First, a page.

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2011 Porsche Cayenne Hybrid

$16,787 — $29,927 USED
Sport Utility
5 Seats
22 MPG
(Combined)
Key specs of the base trim
 — 
Compare 1 trims

Overview

Is this the car for you?
(3.0) 1 reviews

The Good

  • Styling
  • Interior quality
  • Roomy sliding backseat
  • Quicker acceleration
  • Higher mileage
  • Hybrid's city mpg

The Bad

  • Stick shift on base model only
  • Premium gas required
  • Modest acceleration with V-6
  • Hybrid braking feel
  • Hybrid body roll
2011 Porsche Cayenne Hybrid exterior side view

What to Know

about the 2011 Porsche Cayenne Hybrid
  • Complete redesign
  • Sleeker styling
  • More power
  • Improved mileage
  • Optional blind spot warning system
  • Hybrid version

Our Take

from the Cars.com expert editorial team

Cars.com's Joe Wiesenfelder takes a look at the 2011 Porsche Cayenne Hybrid S. It competes with the BMW X5 and Infiniti FX35.

by Joe Wiesenfelder -

As I promised in a separate review of the redesigned 2011 Porsche Cayenne, we've put the hybrid version, the Cayenne S Hybrid, to the test. So what's the verdict?

I suspect people who value the Porsche name and want the higher mileage — or perceived political cover — of a hybrid will appreciate the 2011 Cayenne S Hybrid, but the SUV doesn't overcome its "hybridness" enough to satisfy performance enthusiasts.

Without a doubt, the hybrid delivers better efficiency: an EPA-estimated 20/24 mpg city/highway versus the regular Cayenne S' 16/22 mpg. That might not seem like much in mpg figures, but the city rating is a 25 percent increase, and that's nothing to wag a green thumb at. The city gap is also 4 mpg between the hybrid and the base six-cylinder Cayenne, which is a bit of an underachiever. On the highway, though, the six is only 1 mpg behind: 16/23 mpg.

The higher mileage comes at a price, of course, starting with a $3,300 premium over the gas-only Cayenne S' sticker price. (See all four trim levels compared.) The payload is also down 232 pounds, to 1,477 pounds, which is still more than workable. The towing capacity is the same at 7,716 pounds — tops among comparable SUVs. Because the high-voltage battery pack is under the cargo floor, cargo volume behind the backseat is 20.5 cubic feet — 13.5 percent smaller than the non-hybrid's 23.7 cubic feet. The difference is minimal, especially if you fold the rear seats down ...

by Joe Wiesenfelder -

As I promised in a separate review of the redesigned 2011 Porsche Cayenne, we've put the hybrid version, the Cayenne S Hybrid, to the test. So what's the verdict?

I suspect people who value the Porsche name and want the higher mileage — or perceived political cover — of a hybrid will appreciate the 2011 Cayenne S Hybrid, but the SUV doesn't overcome its "hybridness" enough to satisfy performance enthusiasts.

Without a doubt, the hybrid delivers better efficiency: an EPA-estimated 20/24 mpg city/highway versus the regular Cayenne S' 16/22 mpg. That might not seem like much in mpg figures, but the city rating is a 25 percent increase, and that's nothing to wag a green thumb at. The city gap is also 4 mpg between the hybrid and the base six-cylinder Cayenne, which is a bit of an underachiever. On the highway, though, the six is only 1 mpg behind: 16/23 mpg.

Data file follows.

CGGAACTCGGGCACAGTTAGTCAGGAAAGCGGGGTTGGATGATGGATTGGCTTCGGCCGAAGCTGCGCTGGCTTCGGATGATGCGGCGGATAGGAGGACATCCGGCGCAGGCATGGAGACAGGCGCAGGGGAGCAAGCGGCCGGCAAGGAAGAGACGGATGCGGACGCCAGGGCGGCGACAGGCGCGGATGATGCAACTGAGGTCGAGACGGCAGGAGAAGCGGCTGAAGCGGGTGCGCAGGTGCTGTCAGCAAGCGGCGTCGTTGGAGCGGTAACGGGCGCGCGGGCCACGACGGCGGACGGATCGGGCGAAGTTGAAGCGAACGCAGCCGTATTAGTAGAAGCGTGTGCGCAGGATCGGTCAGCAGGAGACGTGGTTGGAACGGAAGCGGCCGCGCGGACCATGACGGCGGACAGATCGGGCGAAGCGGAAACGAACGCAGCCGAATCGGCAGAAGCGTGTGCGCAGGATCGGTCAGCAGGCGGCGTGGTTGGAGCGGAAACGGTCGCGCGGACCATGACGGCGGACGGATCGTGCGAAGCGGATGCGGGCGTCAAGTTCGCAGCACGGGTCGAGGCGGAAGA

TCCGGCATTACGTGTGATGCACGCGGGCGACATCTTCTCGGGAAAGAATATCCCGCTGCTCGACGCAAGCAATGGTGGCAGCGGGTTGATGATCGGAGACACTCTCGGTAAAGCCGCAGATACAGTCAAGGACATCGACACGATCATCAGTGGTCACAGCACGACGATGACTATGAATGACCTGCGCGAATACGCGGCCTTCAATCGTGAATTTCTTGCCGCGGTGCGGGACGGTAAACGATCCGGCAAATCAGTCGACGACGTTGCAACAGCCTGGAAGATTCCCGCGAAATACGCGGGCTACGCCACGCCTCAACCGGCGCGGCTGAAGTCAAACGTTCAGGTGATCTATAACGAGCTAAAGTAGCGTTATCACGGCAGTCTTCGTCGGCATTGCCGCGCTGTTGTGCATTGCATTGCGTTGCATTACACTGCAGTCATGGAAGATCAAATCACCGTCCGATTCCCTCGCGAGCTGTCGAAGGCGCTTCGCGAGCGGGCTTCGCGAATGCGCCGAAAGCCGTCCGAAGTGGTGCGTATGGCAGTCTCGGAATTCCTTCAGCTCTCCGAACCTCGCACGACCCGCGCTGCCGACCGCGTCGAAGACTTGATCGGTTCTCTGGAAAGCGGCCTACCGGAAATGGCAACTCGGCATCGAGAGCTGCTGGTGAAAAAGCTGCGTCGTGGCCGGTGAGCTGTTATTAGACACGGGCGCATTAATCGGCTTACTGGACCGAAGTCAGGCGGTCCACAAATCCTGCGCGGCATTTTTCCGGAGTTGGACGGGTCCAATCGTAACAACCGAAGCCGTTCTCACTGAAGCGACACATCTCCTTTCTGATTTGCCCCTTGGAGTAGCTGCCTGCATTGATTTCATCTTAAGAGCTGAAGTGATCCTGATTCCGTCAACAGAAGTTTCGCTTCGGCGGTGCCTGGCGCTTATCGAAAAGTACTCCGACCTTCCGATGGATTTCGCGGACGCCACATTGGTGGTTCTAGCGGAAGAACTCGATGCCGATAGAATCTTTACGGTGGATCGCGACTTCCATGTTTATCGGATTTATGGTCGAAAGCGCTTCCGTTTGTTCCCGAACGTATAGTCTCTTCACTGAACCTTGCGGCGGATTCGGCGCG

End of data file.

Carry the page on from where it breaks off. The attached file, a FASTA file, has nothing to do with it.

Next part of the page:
The higher mileage comes at a price, of course, starting with a $3,300 premium over the gas-only Cayenne S' sticker price. (See all four trim levels compared.) The payload is also down 232 pounds, to 1,477 pounds, which is still more than workable. The towing capacity is the same at 7,716 pounds — tops among comparable SUVs. Because the high-voltage battery pack is under the cargo floor, cargo volume behind the backseat is 20.5 cubic feet — 13.5 percent smaller than the non-hybrid's 23.7 cubic feet. The difference is minimal, especially if you fold the rear seats down and exploit the Cayenne's full cargo capacity, which is 59.7 in the hybrid versus 62.9 cubic feet in the standard Cayenne.

In terms of acceleration, the hybrid falls between the six-cylinder and the Cayenne S: It does zero to 60 mph in about 6 seconds, a half second slower than the regular S but about a second and a half faster than the base Cayenne.

On the whole, the hybrid's driving experience is better than that of many hybrids. For one thing, the drivetrain employs the regular eight-speed automatic transmission, which feels pretty natural. Much of the time, the engine turns on or off and engages or disengages with the driveline seamlessly, but not always. Sometimes it balks as the engine fires up, and you're plenty aware of what's going on under the surface. At times you hear droning from the supercharged 3.0-liter V-6 engine, which is borrowed from the Audi S4, and the braking is disappointing. I criticized the regular Cayenne's pedal for being a bit numb, and the hybrid makes matters worse with the usual nonlinearity that accompanies regenerative braking (or recuperation, as German automakers call it). Most annoying is the brakes' tendency to grab at the moment you come to a complete stop. Is it worse than the average hybrid? Probably not, but it's so out of place in a Porsche you can't help but notice it every time.

As for the handling, you feel the extra 385 pounds of curb weight in the form of body roll. It was there even when our test vehicle's optional adaptive suspension was in its Sport setting.

Safety
The Insurance Institute for Highway Safety hasn't crash-tested the Cayenne — or any other Porsche — apparently ever. Low-volume models typically go untested, and Porsche, as a brand, is low-volume. The European New Car Assessment Program, whose stringent tests provide some indication of an American model's crashworthiness, also hasn't tested any Porsches. The National Highway Traffic Safety Administration's five-star program likewise hasn't tested the Cayenne either.